I remember the thrill of buying my first answering machine, for my first phone, in my first apartment, at my very own phone number.
To me, this was a huge step forward in my new found independence, not only in helping me run my household but in remaining connected with family and friends.
Just to help set the stage, this was the late 1980s. The concept of handheld devices bombarded by emails and text messages was still years away.
For those times I needed to be in two or three places at once, an answering machine was the solution to ensure I didn’t miss any important telephone messages.
But when I was home, the reflex that many of us shared was to run to answer the phone when it rang.
I reluctantly admit that for my borderline extrovert personality, there were times that the introvert in me needed some breathing space. After exerting a lot of extrovert energy in a bustling office, I just needed some time to recharge.
When the phone would ring, I might have reluctantly said to myself, “Maybe I’ll let the machine get it”. I didn’t do it all the time. Self-inflicted guilt would not have let that happen.
Legitimately letting the machine get it (guilt-free) meant that either I was away, in the shower, in the apartment building’s laundry room, or my hands were gunked up with something, likely while working in the kitchen.
When I think about it now, a caller wouldn’t have known the difference whether I was there or not. I probably shouldn’t have felt as guilty as I did if I was there and I didn’t answer the phone, but it seemed to go against the reflex and the social custom of that time period.
Ever the thorough researcher, I often wondered which of the cardinal sins that would fall under, in the event that I might need to go to confession over it. The only one that seemed to come close was perhaps sloth. But if the reason was because I needed to recharge my batteries enabling me to be my cheery gracious self for when I chose to return the call, how could that be sinful?
In my defense, at that time, I was working in a busy help-desk/call centre where I was probably already on the phone for seven to eight hours, five days per week. It should come as no surprise if I had the occasional day when the last thing I wanted to do when I came home from work was to be on the phone.
I felt bad when I didn’t pick up the call, and I sometimes stressed about it up until I returned the call. But in understanding myself better today, I realize that this was an early version of being “off the grid” when my energy was depleted, and was probably a healthier move in the long run than I gave myself credit for.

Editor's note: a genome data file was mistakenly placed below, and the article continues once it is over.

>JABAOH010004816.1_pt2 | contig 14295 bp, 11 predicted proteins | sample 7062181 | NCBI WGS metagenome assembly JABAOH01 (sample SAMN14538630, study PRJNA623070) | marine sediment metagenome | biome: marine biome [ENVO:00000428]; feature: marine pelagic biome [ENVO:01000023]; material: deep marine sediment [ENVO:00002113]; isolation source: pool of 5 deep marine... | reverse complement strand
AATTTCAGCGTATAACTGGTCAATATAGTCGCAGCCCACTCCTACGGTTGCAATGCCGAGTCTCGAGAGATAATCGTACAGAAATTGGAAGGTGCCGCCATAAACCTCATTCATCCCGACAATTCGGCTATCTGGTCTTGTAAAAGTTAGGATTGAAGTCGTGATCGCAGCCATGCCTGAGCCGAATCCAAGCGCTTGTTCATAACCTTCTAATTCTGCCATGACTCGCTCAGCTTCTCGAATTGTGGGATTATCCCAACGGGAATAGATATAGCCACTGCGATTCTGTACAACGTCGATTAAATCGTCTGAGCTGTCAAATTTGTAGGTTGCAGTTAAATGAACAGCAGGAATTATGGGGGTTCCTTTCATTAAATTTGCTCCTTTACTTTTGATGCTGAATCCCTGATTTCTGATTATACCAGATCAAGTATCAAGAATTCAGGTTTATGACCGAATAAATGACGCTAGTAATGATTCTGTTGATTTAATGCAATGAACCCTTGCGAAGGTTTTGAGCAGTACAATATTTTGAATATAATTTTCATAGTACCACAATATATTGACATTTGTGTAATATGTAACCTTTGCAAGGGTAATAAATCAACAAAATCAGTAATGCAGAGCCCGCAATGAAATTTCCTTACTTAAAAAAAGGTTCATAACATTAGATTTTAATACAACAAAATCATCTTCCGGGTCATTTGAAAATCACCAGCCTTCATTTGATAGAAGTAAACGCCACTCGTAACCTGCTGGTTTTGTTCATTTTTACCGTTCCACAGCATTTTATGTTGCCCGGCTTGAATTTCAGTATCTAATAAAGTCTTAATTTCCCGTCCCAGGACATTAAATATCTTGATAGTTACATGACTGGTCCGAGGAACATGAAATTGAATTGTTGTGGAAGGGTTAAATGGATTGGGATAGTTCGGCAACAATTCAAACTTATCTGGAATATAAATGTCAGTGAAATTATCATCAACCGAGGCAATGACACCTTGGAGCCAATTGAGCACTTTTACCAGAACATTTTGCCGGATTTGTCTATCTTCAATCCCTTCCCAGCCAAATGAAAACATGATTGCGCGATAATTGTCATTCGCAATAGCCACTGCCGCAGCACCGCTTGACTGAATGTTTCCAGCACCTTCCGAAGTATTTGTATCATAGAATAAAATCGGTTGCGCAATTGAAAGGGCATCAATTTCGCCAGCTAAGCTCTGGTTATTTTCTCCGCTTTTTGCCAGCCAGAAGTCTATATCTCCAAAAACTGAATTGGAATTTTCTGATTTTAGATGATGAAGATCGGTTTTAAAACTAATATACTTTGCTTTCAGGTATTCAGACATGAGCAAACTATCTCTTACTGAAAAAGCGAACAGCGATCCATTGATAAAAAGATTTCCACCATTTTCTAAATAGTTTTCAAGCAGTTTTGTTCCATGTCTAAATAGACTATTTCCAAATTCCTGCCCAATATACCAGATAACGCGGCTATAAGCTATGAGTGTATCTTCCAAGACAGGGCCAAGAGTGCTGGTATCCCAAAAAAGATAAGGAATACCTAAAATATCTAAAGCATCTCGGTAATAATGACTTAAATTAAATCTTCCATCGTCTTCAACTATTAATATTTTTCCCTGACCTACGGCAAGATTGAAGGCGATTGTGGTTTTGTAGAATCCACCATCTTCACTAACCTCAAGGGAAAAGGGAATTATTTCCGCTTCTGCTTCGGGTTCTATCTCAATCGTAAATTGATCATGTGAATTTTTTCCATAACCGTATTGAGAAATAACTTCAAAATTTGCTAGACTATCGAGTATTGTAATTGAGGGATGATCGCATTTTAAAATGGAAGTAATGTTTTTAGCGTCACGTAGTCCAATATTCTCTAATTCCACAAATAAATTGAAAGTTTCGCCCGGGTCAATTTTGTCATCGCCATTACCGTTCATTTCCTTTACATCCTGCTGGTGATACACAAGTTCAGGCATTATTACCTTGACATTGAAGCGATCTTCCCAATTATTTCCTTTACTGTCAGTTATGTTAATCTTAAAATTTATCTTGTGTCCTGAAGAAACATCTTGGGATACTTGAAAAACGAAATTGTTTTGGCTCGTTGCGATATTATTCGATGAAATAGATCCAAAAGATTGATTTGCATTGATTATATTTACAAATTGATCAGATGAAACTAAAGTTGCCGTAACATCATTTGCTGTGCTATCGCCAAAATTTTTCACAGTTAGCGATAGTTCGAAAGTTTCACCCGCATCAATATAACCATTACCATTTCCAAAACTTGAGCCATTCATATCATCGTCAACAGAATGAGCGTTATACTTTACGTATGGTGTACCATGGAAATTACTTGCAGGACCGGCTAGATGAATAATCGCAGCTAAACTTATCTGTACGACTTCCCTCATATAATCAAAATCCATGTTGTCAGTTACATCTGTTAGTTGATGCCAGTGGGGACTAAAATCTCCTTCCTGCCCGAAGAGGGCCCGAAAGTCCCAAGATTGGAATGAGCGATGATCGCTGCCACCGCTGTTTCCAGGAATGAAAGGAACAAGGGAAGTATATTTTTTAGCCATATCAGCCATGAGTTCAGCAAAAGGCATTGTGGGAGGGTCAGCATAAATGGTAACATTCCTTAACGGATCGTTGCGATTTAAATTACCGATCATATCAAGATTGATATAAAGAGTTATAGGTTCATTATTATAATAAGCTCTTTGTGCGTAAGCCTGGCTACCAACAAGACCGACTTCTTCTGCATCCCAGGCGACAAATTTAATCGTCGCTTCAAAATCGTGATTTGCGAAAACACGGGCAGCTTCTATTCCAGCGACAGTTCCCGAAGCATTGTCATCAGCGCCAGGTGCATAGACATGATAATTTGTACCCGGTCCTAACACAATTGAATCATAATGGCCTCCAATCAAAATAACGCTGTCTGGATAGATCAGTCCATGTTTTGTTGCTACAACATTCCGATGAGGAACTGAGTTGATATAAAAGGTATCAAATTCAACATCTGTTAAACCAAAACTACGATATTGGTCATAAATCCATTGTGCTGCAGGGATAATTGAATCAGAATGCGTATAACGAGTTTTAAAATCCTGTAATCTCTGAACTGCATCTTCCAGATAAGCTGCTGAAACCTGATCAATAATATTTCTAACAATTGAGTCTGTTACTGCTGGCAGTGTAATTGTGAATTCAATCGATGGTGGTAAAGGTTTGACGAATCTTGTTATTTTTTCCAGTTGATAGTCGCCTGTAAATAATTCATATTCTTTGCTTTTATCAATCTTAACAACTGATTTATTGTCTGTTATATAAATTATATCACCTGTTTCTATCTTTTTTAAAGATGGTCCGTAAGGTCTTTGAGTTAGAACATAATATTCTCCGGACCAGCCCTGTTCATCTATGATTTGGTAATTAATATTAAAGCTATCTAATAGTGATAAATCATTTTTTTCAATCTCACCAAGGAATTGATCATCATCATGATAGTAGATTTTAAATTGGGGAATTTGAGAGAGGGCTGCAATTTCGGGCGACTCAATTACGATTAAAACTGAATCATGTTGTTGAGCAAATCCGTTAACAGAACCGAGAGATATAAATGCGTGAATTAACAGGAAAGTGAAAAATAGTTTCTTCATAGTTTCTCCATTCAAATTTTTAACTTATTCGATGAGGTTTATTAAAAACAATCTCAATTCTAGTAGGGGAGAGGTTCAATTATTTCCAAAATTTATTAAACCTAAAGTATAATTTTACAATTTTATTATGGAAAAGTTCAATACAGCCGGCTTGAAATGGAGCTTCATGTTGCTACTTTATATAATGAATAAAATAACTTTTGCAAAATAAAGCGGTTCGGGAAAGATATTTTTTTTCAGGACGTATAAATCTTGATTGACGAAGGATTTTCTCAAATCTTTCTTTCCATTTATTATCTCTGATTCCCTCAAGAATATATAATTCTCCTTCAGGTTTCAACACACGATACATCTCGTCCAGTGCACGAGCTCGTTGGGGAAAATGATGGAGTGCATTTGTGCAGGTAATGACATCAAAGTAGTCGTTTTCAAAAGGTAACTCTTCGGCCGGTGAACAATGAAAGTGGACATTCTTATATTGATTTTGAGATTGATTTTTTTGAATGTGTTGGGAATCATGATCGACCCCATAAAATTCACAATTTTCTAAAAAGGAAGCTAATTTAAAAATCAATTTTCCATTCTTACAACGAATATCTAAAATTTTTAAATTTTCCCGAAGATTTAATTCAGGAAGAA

But fast forward about 30 years and the pendulum seems to have swung to the opposite side.
Today, I couldn’t imagine picking up the phone each time it rings. And it isn’t for the sole purpose of creating a little space to recharge my batteries, it’s because (for me) 9 calls out of 10 are from some form of telephone solicitation.
While I don’t mind the calls from certain charitable organisations I support (even though I know how to reach them if and when I feel I can spare a few dollars), it is the way that the telephone has become an accepted medium for trying to sell me things I don’t need, to survey for opinions I’d rather not share, or to ask me to part with a few dollars for charities that I have not thoroughly researched.
Ironically, one of my first jobs was as a phone solicitor. I know that I disturbed some folks at inopportune times, which was an unfortunate part of the job for the people at both ends of the line. But we were very respectful of the people we called and we did not use pressure tactics. It was a take it or leave it type of call, and a “not interested” was enough for us to move on. Just the same I wonder if there is some karmic payback at play.
Today, I will let voice mail get it, as it seems to act as a deterrent for many of those types of calls.
I feel bad for legitimate phone solicitors because it makes their job significantly more challenging when people like me don’t pick up anymore.
But that was the realization I made recently when thinking how far we’ve come. Thirty years ago, I wrestled with my conscience in letting the machine get it when I was there. Today, I couldn’t imagine picking up the phone, even if I was there, simply to create a buffer and a deterrent to solicitation calls.
And the best part is that by today’s standards, I believe it’s much more common, socially acceptable… and completely guilt free!
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One response to “When Screening Calls Became Socially Acceptable”
Before the answering machine it was hiding the phone under a pillow–now there’s some guilt.